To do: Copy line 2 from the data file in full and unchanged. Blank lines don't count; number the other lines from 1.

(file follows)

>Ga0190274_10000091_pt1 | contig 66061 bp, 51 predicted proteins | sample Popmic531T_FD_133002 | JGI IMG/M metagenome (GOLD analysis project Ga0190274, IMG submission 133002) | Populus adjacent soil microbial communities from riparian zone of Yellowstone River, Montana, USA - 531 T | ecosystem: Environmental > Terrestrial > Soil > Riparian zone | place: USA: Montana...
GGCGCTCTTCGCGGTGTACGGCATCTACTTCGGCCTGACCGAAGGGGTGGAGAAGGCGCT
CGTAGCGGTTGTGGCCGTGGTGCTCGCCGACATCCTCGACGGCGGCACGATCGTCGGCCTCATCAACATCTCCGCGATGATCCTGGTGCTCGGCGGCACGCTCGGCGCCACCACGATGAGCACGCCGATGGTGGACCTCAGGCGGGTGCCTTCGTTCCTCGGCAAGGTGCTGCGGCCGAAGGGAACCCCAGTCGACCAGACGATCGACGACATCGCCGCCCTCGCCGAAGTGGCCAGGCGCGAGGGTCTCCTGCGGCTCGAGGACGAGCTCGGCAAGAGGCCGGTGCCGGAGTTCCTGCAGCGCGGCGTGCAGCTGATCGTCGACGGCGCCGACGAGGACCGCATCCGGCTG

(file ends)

GGCGCTCTTCGCGGTGTACGGCATCTACTTCGGCCTGACCGAAGGGGTGGAGAAGGCGCT